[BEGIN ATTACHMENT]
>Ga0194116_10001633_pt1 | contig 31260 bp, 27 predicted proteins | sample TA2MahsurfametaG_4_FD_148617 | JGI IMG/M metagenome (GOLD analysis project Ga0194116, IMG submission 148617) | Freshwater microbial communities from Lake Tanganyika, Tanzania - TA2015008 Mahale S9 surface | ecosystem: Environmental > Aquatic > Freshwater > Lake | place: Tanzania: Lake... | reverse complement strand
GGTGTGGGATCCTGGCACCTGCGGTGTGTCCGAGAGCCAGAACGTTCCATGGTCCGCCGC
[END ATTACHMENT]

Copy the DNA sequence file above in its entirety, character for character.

>Ga0194116_10001633_pt1 | contig 31260 bp, 27 predicted proteins | sample TA2MahsurfametaG_4_FD_148617 | JGI IMG/M metagenome (GOLD analysis project Ga0194116, IMG submission 148617) | Freshwater microbial communities from Lake Tanganyika, Tanzania - TA2015008 Mahale S9 surface | ecosystem: Environmental > Aquatic > Freshwater > Lake | place: Tanzania: Lake... | reverse complement strand
GGTGTGGGATCCTGGCACCTGCGGTGTGTCCGAGAGCCAGAACGTTCCATGGTCCGCCGC